Across North America, the school year has either just begun, or will this coming week. Stories like the ones that follow are appearing all over. It is obvious short, and long, term financial needs will be on the agenda of many conferences and board meetings during the upcoming year.
from The London Jewish Chronicle:
Middle-class Jewish families, who until recently received very little aid, have struggled with day-school fees for years. Some, particularly liberal families, are considering switching to free state education.
Meanwhile, many schools are either badly run or simply too small to be viable. The financial crisis was the final blow. According to Steven Krauss of the Jewish Education Service of North America: “Maybe some of these schools shouldn’t have been open in the first place.”
Solutions have been varied. Some schools have merged campuses. Farsighted boards have cut costs and increased aid to parents.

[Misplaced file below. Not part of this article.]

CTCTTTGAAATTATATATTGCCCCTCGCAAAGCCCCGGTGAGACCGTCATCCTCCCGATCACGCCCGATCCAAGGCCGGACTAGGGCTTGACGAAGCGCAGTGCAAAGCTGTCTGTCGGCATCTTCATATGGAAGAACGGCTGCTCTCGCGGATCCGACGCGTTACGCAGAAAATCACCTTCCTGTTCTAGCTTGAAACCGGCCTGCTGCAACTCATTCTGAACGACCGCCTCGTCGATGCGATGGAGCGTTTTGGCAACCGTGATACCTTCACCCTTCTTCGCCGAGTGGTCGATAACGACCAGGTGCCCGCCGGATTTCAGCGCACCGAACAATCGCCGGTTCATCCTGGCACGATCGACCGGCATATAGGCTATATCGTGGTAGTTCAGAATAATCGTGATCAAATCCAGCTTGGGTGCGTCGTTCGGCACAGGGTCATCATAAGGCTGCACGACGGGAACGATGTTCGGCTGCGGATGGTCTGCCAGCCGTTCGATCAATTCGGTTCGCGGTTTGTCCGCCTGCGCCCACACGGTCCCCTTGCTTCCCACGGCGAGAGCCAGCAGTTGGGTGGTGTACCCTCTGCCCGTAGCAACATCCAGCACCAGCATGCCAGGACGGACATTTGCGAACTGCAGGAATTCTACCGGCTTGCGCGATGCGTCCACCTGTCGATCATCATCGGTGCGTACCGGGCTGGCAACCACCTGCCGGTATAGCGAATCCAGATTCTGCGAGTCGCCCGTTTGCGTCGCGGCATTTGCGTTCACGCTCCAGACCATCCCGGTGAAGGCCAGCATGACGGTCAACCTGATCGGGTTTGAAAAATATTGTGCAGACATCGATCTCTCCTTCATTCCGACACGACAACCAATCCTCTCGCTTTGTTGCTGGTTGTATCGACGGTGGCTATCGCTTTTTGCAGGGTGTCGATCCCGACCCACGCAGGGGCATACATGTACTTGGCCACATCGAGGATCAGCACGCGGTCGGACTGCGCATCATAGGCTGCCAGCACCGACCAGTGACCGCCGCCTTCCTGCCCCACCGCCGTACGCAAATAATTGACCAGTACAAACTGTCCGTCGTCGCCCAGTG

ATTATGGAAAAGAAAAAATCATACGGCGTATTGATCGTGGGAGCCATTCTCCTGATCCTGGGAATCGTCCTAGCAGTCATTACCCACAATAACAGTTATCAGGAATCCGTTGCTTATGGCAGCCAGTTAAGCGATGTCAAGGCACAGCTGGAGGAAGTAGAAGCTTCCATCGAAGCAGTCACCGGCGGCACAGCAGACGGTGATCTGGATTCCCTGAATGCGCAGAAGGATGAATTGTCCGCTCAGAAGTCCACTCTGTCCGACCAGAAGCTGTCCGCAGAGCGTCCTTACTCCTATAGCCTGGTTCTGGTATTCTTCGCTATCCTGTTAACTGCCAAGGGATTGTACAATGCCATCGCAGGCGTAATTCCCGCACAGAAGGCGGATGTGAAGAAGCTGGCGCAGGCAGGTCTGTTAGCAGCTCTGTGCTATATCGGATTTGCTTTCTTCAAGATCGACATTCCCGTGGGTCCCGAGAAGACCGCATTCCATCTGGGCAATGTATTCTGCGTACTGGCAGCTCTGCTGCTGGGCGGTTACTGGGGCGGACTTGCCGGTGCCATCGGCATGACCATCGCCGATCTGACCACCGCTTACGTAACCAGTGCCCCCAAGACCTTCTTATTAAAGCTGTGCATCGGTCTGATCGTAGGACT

from the Jewish Tribune (Canada):
The proportion of all Jewish youngsters in the GTA attending Jewish day schools, grades 1-12, stands at about 33 per cent, according to Howard English, vice-president, marketing and communications, UJA Federation of Greater Toronto.
“That kind of stability is very impressive, considering the economy, tuition costs and the closure of two day schools last year – She’arim [for learning disabled children, grades 1-8] and Ohr Menachem,” English said.
…As for resources, “we haven’t done massive across-the-board downsizing,” Landa [Arthur Landa, executive director of AHDS] remarked. “We have to justify to ourselves, probably more clearly than any time in the past 10 years, every expense. This has not resulted in any headline changes. We’ve had to create better synergies in our administrative environment – more a configuration than downsizing. We have not started some new programs that we might have in a strong economy.”
from the Jewish Exponent:
Over the past year, six day schools across the country were forced to close their doors, battered by the economic downturn that overtook the country beginning last September.
But as the new academic year gets under way, enrollment in the Philadelphia area’s six Jewish day schools has remained virtually unchanged from last year, with an expected total of 1,769 students.
Still, financial challenges abound.
image: Jewish Exponent